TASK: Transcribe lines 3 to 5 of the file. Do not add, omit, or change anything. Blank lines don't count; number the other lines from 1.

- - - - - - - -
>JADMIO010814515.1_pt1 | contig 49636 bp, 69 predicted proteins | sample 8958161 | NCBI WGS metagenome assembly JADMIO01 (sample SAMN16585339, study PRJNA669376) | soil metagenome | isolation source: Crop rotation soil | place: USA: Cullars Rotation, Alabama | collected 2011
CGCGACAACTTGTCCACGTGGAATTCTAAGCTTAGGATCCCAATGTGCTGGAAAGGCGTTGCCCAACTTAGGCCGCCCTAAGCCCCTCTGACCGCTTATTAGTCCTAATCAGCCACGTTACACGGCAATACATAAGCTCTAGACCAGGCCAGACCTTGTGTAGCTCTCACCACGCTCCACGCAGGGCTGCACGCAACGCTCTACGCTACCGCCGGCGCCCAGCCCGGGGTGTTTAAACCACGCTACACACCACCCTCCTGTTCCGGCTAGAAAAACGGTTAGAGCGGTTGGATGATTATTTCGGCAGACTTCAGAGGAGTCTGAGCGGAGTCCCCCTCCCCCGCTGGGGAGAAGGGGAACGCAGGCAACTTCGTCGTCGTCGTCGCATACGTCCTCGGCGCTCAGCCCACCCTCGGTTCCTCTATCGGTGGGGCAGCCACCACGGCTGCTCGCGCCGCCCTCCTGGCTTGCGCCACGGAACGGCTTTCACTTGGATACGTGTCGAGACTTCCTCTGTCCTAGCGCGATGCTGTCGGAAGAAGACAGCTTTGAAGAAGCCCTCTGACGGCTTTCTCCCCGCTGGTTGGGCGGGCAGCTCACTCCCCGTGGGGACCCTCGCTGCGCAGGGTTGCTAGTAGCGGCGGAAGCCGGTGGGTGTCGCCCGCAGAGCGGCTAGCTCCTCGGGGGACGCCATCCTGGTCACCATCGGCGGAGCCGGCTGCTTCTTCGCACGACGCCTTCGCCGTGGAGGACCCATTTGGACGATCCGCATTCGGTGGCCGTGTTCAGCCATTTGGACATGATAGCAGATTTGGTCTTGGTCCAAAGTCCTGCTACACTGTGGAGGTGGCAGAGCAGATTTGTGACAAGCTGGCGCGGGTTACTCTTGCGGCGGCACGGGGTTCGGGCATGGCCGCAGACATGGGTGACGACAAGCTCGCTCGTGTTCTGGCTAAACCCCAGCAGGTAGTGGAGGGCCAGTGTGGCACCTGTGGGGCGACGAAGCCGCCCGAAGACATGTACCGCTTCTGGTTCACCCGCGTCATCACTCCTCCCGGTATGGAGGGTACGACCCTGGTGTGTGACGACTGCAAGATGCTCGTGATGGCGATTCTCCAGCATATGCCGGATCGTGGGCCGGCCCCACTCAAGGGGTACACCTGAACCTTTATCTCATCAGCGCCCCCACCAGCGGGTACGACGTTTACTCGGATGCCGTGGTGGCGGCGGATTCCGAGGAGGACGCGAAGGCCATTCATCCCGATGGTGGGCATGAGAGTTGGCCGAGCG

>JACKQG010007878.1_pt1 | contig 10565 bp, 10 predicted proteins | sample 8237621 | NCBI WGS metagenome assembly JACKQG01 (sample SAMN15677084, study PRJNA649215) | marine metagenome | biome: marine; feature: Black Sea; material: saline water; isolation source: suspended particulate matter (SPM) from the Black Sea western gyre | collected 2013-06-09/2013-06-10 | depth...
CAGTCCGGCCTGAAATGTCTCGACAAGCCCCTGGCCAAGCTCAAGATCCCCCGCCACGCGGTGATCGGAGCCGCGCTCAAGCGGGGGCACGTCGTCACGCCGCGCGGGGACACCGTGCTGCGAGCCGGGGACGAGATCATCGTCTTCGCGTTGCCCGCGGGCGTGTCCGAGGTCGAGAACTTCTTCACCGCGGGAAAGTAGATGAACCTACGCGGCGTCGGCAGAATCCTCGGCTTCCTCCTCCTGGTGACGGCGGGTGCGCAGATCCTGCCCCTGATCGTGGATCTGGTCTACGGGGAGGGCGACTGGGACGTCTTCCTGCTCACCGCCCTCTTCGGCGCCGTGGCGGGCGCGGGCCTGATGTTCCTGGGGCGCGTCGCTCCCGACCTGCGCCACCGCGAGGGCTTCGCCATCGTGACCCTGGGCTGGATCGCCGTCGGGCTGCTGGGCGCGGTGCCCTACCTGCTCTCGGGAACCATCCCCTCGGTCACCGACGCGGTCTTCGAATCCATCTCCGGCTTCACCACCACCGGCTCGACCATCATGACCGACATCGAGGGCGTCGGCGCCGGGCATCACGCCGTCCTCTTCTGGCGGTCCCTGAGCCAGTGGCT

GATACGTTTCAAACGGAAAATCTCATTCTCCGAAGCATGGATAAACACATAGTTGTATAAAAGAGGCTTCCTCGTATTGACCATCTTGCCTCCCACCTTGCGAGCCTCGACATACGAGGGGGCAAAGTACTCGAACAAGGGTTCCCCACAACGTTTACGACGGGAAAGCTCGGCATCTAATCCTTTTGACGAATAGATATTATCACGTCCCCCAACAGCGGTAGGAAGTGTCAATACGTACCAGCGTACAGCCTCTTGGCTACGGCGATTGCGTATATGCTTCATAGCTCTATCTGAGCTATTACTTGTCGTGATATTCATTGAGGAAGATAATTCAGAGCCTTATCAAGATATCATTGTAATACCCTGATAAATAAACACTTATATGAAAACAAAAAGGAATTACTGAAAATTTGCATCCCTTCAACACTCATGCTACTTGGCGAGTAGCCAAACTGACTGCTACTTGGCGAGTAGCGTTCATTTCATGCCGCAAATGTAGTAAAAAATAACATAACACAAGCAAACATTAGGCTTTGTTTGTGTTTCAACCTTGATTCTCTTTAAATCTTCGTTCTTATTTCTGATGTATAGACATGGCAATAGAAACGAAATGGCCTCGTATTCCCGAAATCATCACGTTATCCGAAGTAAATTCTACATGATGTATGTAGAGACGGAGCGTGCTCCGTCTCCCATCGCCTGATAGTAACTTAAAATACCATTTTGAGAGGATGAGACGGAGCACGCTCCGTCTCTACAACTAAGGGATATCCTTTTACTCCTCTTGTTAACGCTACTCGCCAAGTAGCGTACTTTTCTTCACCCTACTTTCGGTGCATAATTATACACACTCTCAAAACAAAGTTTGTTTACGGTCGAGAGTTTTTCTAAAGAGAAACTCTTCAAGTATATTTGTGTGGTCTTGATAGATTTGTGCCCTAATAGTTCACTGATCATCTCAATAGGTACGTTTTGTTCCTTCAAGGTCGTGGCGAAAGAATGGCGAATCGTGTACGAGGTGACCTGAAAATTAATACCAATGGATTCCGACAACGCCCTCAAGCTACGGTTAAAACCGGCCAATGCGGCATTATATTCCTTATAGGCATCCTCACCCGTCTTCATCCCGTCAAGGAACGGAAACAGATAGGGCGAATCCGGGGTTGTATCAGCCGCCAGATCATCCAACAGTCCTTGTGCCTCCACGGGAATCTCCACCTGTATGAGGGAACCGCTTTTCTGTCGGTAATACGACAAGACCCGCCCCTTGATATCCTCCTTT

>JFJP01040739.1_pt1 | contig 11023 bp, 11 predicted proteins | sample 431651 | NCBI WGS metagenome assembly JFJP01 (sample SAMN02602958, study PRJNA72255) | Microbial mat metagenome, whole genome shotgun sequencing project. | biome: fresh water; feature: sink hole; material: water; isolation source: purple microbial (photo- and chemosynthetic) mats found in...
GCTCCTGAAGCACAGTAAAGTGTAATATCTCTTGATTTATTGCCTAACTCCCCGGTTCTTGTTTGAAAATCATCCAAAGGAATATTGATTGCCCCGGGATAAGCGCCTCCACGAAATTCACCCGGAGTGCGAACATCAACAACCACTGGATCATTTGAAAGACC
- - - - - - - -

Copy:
>JACKQG010007878.1_pt1 | contig 10565 bp, 10 predicted proteins | sample 8237621 | NCBI WGS metagenome assembly JACKQG01 (sample SAMN15677084, study PRJNA649215) | marine metagenome | biome: marine; feature: Black Sea; material: saline water; isolation source: suspended particulate matter (SPM) from the Black Sea western gyre | collected 2013-06-09/2013-06-10 | depth...
CAGTCCGGCCTGAAATGTCTCGACAAGCCCCTGGCCAAGCTCAAGATCCCCCGCCACGCGGTGATCGGAGCCGCGCTCAAGCGGGGGCACGTCGTCACGCCGCGCGGGGACACCGTGCTGCGAGCCGGGGACGAGATCATCGTCTTCGCGTTGCCCGCGGGCGTGTCCGAGGTCGAGAACTTCTTCACCGCGGGAAAGTAGATGAACCTACGCGGCGTCGGCAGAATCCTCGGCTTCCTCCTCCTGGTGACGGCGGGTGCGCAGATCCTGCCCCTGATCGTGGATCTGGTCTACGGGGAGGGCGACTGGGACGTCTTCCTGCTCACCGCCCTCTTCGGCGCCGTGGCGGGCGCGGGCCTGATGTTCCTGGGGCGCGTCGCTCCCGACCTGCGCCACCGCGAGGGCTTCGCCATCGTGACCCTGGGCTGGATCGCCGTCGGGCTGCTGGGCGCGGTGCCCTACCTGCTCTCGGGAACCATCCCCTCGGTCACCGACGCGGTCTTCGAATCCATCTCCGGCTTCACCACCACCGGCTCGACCATCATGACCGACATCGAGGGCGTCGGCGCCGGGCATCACGCCGTCCTCTTCTGGCGGTCCCTGAGCCAGTGGCT

GATACGTTTCAAACGGAAAATCTCATTCTCCGAAGCATGGATAAACACATAGTTGTATAAAAGAGGCTTCCTCGTATTGACCATCTTGCCTCCCACCTTGCGAGCCTCGACATACGAGGGGGCAAAGTACTCGAACAAGGGTTCCCCACAACGTTTACGACGGGAAAGCTCGGCATCTAATCCTTTTGACGAATAGATATTATCACGTCCCCCAACAGCGGTAGGAAGTGTCAATACGTACCAGCGTACAGCCTCTTGGCTACGGCGATTGCGTATATGCTTCATAGCTCTATCTGAGCTATTACTTGTCGTGATATTCATTGAGGAAGATAATTCAGAGCCTTATCAAGATATCATTGTAATACCCTGATAAATAAACACTTATATGAAAACAAAAAGGAATTACTGAAAATTTGCATCCCTTCAACACTCATGCTACTTGGCGAGTAGCCAAACTGACTGCTACTTGGCGAGTAGCGTTCATTTCATGCCGCAAATGTAGTAAAAAATAACATAACACAAGCAAACATTAGGCTTTGTTTGTGTTTCAACCTTGATTCTCTTTAAATCTTCGTTCTTATTTCTGATGTATAGACATGGCAATAGAAACGAAATGGCCTCGTATTCCCGAAATCATCACGTTATCCGAAGTAAATTCTACATGATGTATGTAGAGACGGAGCGTGCTCCGTCTCCCATCGCCTGATAGTAACTTAAAATACCATTTTGAGAGGATGAGACGGAGCACGCTCCGTCTCTACAACTAAGGGATATCCTTTTACTCCTCTTGTTAACGCTACTCGCCAAGTAGCGTACTTTTCTTCACCCTACTTTCGGTGCATAATTATACACACTCTCAAAACAAAGTTTGTTTACGGTCGAGAGTTTTTCTAAAGAGAAACTCTTCAAGTATATTTGTGTGGTCTTGATAGATTTGTGCCCTAATAGTTCACTGATCATCTCAATAGGTACGTTTTGTTCCTTCAAGGTCGTGGCGAAAGAATGGCGAATCGTGTACGAGGTGACCTGAAAATTAATACCAATGGATTCCGACAACGCCCTCAAGCTACGGTTAAAACCGGCCAATGCGGCATTATATTCCTTATAGGCATCCTCACCCGTCTTCATCCCGTCAAGGAACGGAAACAGATAGGGCGAATCCGGGGTTGTATCAGCCGCCAGATCATCCAACAGTCCTTGTGCCTCCACGGGAATCTCCACCTGTATGAGGGAACCGCTTTTCTGTCGGTAATACGACAAGACCCGCCCCTTGATATCCTCCTTT